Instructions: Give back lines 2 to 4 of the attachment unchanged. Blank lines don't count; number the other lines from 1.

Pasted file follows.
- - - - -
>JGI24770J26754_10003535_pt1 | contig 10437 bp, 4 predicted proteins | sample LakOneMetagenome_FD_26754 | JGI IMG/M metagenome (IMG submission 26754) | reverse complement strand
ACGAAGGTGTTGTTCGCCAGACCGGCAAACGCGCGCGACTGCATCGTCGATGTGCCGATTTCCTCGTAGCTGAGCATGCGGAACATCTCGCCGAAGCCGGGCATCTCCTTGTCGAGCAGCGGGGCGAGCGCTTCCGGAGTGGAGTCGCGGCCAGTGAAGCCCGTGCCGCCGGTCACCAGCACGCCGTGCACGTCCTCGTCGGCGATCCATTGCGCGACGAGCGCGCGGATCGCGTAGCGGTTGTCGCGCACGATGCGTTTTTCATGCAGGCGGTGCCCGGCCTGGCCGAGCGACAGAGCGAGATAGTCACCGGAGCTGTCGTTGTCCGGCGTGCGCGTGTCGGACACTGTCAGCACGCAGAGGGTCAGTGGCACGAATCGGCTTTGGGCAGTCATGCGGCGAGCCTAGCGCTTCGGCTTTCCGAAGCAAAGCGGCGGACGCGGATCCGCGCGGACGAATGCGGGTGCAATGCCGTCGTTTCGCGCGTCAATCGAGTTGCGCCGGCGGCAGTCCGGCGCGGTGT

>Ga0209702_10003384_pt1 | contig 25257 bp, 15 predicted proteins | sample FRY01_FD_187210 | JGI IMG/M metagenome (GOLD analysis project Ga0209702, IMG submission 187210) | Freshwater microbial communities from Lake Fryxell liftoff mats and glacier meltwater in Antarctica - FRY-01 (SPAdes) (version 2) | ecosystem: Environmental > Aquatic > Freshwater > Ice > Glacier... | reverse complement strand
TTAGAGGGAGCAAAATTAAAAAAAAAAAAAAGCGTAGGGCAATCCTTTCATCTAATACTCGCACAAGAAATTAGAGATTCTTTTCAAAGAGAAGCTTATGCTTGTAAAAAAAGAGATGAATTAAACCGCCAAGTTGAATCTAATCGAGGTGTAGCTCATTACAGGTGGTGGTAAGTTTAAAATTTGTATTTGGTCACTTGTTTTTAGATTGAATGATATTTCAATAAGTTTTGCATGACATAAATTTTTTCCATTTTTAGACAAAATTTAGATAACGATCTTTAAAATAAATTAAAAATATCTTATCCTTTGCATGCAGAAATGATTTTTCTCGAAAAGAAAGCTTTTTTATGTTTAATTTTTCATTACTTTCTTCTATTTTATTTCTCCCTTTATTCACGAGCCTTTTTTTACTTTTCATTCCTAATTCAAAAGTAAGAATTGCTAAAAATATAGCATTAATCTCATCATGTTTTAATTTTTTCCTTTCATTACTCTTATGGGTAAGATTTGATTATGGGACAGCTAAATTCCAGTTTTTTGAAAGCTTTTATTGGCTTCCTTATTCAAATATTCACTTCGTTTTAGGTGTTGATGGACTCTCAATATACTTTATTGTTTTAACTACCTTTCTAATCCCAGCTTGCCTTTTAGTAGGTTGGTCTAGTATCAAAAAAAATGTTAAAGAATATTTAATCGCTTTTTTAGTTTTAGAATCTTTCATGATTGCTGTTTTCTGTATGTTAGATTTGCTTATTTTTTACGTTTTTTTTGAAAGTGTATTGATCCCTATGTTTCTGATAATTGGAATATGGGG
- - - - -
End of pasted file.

ACGAAGGTGTTGTTCGCCAGACCGGCAAACGCGCGCGACTGCATCGTCGATGTGCCGATTTCCTCGTAGCTGAGCATGCGGAACATCTCGCCGAAGCCGGGCATCTCCTTGTCGAGCAGCGGGGCGAGCGCTTCCGGAGTGGAGTCGCGGCCAGTGAAGCCCGTGCCGCCGGTCACCAGCACGCCGTGCACGTCCTCGTCGGCGATCCATTGCGCGACGAGCGCGCGGATCGCGTAGCGGTTGTCGCGCACGATGCGTTTTTCATGCAGGCGGTGCCCGGCCTGGCCGAGCGACAGAGCGAGATAGTCACCGGAGCTGTCGTTGTCCGGCGTGCGCGTGTCGGACACTGTCAGCACGCAGAGGGTCAGTGGCACGAATCGGCTTTGGGCAGTCATGCGGCGAGCCTAGCGCTTCGGCTTTCCGAAGCAAAGCGGCGGACGCGGATCCGCGCGGACGAATGCGGGTGCAATGCCGTCGTTTCGCGCGTCAATCGAGTTGCGCCGGCGGCAGTCCGGCGCGGTGT

>Ga0209702_10003384_pt1 | contig 25257 bp, 15 predicted proteins | sample FRY01_FD_187210 | JGI IMG/M metagenome (GOLD analysis project Ga0209702, IMG submission 187210) | Freshwater microbial communities from Lake Fryxell liftoff mats and glacier meltwater in Antarctica - FRY-01 (SPAdes) (version 2) | ecosystem: Environmental > Aquatic > Freshwater > Ice > Glacier... | reverse complement strand
TTAGAGGGAGCAAAATTAAAAAAAAAAAAAAGCGTAGGGCAATCCTTTCATCTAATACTCGCACAAGAAATTAGAGATTCTTTTCAAAGAGAAGCTTATGCTTGTAAAAAAAGAGATGAATTAAACCGCCAAGTTGAATCTAATCGAGGTGTAGCTCATTACAGGTGGTGGTAAGTTTAAAATTTGTATTTGGTCACTTGTTTTTAGATTGAATGATATTTCAATAAGTTTTGCATGACATAAATTTTTTCCATTTTTAGACAAAATTTAGATAACGATCTTTAAAATAAATTAAAAATATCTTATCCTTTGCATGCAGAAATGATTTTTCTCGAAAAGAAAGCTTTTTTATGTTTAATTTTTCATTACTTTCTTCTATTTTATTTCTCCCTTTATTCACGAGCCTTTTTTTACTTTTCATTCCTAATTCAAAAGTAAGAATTGCTAAAAATATAGCATTAATCTCATCATGTTTTAATTTTTTCCTTTCATTACTCTTATGGGTAAGATTTGATTATGGGACAGCTAAATTCCAGTTTTTTGAAAGCTTTTATTGGCTTCCTTATTCAAATATTCACTTCGTTTTAGGTGTTGATGGACTCTCAATATACTTTATTGTTTTAACTACCTTTCTAATCCCAGCTTGCCTTTTAGTAGGTTGGTCTAGTATCAAAAAAAATGTTAAAGAATATTTAATCGCTTTTTTAGTTTTAGAATCTTTCATGATTGCTGTTTTCTGTATGTTAGATTTGCTTATTTTTTACGTTTTTTTTGAAAGTGTATTGATCCCTATGTTTCTGATAATTGGAATATGGGG